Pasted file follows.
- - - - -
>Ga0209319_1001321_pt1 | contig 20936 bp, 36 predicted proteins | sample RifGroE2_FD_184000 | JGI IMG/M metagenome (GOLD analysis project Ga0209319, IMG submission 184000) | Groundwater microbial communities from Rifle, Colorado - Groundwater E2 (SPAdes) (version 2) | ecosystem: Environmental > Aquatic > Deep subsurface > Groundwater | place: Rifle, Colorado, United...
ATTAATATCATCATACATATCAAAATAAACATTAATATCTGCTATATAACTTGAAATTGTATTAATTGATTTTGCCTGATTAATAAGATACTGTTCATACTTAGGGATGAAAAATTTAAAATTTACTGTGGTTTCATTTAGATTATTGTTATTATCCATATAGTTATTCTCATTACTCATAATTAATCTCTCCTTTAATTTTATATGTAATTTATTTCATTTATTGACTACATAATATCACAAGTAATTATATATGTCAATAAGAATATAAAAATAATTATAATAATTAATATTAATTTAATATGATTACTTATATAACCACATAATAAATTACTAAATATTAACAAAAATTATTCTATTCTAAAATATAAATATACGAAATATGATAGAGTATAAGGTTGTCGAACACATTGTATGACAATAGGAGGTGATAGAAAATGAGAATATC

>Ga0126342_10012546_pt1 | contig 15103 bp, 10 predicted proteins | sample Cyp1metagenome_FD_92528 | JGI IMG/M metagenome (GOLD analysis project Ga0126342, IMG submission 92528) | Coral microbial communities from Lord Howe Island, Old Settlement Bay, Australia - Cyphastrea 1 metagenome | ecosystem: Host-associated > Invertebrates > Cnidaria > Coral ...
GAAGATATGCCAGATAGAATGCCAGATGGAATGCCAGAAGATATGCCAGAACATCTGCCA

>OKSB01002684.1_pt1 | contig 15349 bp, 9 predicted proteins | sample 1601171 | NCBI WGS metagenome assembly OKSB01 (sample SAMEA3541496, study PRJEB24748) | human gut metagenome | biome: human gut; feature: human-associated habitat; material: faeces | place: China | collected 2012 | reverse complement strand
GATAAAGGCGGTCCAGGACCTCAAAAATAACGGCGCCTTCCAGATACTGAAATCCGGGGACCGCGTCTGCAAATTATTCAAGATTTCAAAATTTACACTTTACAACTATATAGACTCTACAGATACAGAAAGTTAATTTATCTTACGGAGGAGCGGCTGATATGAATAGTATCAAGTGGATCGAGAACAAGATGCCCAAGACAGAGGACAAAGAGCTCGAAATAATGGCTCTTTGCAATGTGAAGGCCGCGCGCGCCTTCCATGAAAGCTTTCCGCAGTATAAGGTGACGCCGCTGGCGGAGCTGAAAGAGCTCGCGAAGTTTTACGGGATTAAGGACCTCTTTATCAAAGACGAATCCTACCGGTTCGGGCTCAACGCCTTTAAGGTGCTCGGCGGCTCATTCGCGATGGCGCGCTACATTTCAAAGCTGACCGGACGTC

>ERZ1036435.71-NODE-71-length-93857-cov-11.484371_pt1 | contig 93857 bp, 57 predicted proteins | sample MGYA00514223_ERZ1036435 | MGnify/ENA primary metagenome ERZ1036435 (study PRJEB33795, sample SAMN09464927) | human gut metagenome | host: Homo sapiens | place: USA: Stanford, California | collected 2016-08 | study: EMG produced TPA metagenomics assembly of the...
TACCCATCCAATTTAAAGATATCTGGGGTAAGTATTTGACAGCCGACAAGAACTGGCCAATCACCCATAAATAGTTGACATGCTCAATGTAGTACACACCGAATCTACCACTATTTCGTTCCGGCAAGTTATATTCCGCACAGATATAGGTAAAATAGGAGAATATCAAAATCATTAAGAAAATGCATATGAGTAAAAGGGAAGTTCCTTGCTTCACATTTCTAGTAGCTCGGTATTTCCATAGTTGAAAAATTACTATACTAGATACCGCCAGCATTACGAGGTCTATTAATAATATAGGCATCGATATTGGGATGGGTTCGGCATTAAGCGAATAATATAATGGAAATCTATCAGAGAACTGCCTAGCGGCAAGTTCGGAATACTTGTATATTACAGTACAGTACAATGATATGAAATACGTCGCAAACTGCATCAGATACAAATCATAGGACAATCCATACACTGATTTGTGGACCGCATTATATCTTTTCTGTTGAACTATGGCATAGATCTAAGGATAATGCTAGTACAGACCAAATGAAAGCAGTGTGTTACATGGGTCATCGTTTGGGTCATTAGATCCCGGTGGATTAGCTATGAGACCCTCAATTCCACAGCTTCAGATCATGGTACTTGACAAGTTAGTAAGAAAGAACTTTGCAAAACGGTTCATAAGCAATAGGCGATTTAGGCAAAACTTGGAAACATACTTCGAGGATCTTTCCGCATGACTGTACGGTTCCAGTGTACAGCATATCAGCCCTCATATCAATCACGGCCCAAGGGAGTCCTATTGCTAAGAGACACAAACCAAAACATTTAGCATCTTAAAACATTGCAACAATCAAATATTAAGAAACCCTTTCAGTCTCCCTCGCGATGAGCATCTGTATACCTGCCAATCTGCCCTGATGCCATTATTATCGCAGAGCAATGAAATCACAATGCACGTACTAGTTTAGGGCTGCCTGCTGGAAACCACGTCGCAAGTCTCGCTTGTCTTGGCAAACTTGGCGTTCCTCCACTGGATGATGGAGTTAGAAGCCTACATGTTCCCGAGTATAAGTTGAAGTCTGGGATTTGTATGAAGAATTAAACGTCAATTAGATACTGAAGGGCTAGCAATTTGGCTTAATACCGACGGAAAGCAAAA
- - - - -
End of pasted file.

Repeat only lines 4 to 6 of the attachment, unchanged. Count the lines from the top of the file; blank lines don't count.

GAAGATATGCCAGATAGAATGCCAGATGGAATGCCAGAAGATATGCCAGAACATCTGCCA

>OKSB01002684.1_pt1 | contig 15349 bp, 9 predicted proteins | sample 1601171 | NCBI WGS metagenome assembly OKSB01 (sample SAMEA3541496, study PRJEB24748) | human gut metagenome | biome: human gut; feature: human-associated habitat; material: faeces | place: China | collected 2012 | reverse complement strand
GATAAAGGCGGTCCAGGACCTCAAAAATAACGGCGCCTTCCAGATACTGAAATCCGGGGACCGCGTCTGCAAATTATTCAAGATTTCAAAATTTACACTTTACAACTATATAGACTCTACAGATACAGAAAGTTAATTTATCTTACGGAGGAGCGGCTGATATGAATAGTATCAAGTGGATCGAGAACAAGATGCCCAAGACAGAGGACAAAGAGCTCGAAATAATGGCTCTTTGCAATGTGAAGGCCGCGCGCGCCTTCCATGAAAGCTTTCCGCAGTATAAGGTGACGCCGCTGGCGGAGCTGAAAGAGCTCGCGAAGTTTTACGGGATTAAGGACCTCTTTATCAAAGACGAATCCTACCGGTTCGGGCTCAACGCCTTTAAGGTGCTCGGCGGCTCATTCGCGATGGCGCGCTACATTTCAAAGCTGACCGGACGTC